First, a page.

German Trials

Frischke Wins In Labour Court


Karin Helmstaedt

Despite having been penalized with a 5,000 mark fine in the Berlin doping trials, former East German swim coach Volker Frischke has won a victory in a local labour court.

In late February, Frischke won his case against the German Swimming Federation (DSV), which he had accused of unlawful dismissal. The DSV first fired Frischke in October 1997 for breach of contract when charges of grievous bodily harm were brought against him in the historic Dynamo Doping Trial. The 54-year-old coach, who still trains European champion Kerstin Kielgass privately, got off with a fine, but had to appear later on in the trial as a witness. During his testimony, he was forced to admit having administered anabolic steroids to his swimmers.

The DSV thereupon sent him a second notice of termination, but a Berlin labour judge has ruled that the Federation acted incorrectly and did not properly consider or deal with the situation. The Federation may be forced to rehire Frischke, or pay a penalty.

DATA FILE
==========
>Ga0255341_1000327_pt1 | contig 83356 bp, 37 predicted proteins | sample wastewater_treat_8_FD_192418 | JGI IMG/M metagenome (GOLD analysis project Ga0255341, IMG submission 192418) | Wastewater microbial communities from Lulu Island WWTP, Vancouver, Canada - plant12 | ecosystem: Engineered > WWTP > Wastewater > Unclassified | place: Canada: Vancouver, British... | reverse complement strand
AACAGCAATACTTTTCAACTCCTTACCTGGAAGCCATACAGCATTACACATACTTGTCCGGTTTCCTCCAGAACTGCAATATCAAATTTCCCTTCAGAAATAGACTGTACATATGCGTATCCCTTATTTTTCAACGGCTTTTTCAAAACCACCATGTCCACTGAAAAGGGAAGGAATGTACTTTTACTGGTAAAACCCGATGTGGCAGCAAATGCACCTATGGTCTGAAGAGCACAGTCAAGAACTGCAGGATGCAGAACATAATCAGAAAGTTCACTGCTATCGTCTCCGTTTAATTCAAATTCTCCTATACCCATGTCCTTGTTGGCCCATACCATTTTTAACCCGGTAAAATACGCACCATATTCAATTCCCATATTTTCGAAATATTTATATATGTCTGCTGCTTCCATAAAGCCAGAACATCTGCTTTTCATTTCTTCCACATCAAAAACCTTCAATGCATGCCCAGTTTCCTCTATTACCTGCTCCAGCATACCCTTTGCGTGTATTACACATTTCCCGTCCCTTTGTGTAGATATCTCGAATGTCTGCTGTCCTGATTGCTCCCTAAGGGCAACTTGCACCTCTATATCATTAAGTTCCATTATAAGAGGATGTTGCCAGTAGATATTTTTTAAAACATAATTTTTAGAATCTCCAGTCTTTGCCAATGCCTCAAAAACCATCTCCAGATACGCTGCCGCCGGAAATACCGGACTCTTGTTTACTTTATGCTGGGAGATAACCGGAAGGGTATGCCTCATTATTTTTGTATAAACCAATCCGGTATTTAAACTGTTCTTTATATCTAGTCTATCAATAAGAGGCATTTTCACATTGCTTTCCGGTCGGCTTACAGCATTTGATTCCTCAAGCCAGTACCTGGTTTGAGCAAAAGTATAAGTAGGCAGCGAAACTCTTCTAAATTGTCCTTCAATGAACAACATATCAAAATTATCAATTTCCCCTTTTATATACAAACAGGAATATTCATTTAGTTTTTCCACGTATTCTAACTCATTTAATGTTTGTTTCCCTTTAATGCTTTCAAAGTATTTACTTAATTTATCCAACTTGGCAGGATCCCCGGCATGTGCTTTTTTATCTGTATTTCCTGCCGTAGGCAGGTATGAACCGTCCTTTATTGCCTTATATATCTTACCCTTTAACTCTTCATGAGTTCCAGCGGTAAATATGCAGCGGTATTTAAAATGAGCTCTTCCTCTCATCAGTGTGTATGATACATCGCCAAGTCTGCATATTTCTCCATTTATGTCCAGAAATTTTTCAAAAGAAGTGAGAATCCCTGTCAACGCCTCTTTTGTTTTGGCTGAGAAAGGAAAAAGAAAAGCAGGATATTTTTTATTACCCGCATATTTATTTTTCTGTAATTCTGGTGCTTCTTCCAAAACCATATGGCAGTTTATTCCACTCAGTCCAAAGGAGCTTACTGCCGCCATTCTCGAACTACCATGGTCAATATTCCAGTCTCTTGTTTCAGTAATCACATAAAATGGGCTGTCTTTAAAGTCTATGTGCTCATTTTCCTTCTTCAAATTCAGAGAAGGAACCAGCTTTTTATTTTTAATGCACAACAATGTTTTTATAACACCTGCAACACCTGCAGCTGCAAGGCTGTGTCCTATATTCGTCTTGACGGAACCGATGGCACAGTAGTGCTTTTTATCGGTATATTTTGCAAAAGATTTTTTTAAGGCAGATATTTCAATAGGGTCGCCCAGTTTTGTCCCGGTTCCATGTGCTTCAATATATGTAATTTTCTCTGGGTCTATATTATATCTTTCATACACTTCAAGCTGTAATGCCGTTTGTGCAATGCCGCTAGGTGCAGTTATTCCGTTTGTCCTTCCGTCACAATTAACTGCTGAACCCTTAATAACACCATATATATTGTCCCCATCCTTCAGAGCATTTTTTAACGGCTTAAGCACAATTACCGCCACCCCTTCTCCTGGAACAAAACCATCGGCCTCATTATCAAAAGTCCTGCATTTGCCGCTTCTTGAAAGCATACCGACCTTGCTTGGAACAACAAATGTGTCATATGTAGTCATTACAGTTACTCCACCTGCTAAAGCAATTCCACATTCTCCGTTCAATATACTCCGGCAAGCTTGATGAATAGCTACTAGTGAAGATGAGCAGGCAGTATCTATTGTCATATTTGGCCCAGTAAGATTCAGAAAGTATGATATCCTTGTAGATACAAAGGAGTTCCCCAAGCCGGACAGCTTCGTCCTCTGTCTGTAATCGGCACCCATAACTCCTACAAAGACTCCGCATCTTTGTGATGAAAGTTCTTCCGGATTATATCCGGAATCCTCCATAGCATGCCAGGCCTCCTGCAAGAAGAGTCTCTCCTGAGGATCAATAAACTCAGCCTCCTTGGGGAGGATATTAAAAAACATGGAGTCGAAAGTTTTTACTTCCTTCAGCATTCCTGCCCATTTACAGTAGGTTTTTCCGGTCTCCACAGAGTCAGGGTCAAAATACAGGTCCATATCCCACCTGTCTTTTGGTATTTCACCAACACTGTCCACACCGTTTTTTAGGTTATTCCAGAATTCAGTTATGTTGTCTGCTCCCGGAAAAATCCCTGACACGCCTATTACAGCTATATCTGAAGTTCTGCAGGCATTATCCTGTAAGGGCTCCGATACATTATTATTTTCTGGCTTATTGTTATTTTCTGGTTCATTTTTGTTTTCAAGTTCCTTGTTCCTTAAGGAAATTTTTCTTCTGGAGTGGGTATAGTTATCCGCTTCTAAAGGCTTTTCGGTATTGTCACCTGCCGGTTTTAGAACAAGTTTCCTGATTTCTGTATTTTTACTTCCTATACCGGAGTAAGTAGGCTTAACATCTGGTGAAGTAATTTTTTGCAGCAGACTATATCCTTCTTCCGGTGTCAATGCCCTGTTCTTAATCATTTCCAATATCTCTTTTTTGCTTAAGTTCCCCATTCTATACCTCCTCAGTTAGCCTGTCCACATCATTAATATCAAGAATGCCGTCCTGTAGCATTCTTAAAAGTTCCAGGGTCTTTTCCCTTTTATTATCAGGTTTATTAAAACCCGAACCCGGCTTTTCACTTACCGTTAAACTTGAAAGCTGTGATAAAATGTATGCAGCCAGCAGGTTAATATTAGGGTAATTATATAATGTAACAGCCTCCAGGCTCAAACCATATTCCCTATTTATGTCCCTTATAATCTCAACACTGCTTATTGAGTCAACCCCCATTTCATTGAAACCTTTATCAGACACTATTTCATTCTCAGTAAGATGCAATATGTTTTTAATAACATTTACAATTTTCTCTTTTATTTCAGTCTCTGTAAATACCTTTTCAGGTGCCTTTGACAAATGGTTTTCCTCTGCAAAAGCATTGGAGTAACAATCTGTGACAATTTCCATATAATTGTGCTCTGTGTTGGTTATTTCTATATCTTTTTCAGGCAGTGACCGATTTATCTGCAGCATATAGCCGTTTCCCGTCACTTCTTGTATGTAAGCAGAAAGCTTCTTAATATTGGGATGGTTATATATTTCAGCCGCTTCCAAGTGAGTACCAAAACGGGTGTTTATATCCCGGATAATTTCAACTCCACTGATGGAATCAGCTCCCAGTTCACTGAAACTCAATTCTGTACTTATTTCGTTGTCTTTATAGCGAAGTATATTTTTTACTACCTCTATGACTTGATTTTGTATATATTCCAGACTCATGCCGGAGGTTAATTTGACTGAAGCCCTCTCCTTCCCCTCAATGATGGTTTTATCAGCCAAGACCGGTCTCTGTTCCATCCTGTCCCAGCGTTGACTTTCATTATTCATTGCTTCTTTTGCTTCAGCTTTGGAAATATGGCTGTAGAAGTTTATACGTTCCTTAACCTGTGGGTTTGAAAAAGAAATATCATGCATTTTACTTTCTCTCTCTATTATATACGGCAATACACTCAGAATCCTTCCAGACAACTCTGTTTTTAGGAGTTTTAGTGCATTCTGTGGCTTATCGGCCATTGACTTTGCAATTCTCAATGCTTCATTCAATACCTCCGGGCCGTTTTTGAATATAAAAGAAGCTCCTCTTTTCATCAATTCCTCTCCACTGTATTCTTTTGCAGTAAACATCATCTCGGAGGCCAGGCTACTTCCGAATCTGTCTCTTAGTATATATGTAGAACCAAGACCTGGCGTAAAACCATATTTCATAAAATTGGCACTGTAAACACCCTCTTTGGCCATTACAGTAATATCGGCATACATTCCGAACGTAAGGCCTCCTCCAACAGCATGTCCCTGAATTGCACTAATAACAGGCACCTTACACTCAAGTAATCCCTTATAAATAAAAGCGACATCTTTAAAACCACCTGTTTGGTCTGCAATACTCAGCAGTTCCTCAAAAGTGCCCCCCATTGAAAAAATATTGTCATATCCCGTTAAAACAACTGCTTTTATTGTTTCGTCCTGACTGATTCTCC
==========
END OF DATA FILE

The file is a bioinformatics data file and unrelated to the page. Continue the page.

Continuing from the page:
The mood on the pool deck in Berlin has been tense since the decision. Beate Ludewig, a coach of Berlin's TSC Club, which trains at the Olympic Centre in Berlin, said, "It's an extremely difficult problem. On the one hand the court talks of morality, and then they get preoccupied with some tiny detail or other, such that the whole thing gets turned around and finishes in his favour. We certainly never imagined that he would be able to work again. And then comes the question, who will he train? Where will he go? No one in Berlin wants him."

And it's a problem for the DSV, which is now paying the price for its own uninformed haste. With the prospect of being forced to pay Frischke, it is now considering ways it could employ him while keeping him off the deck.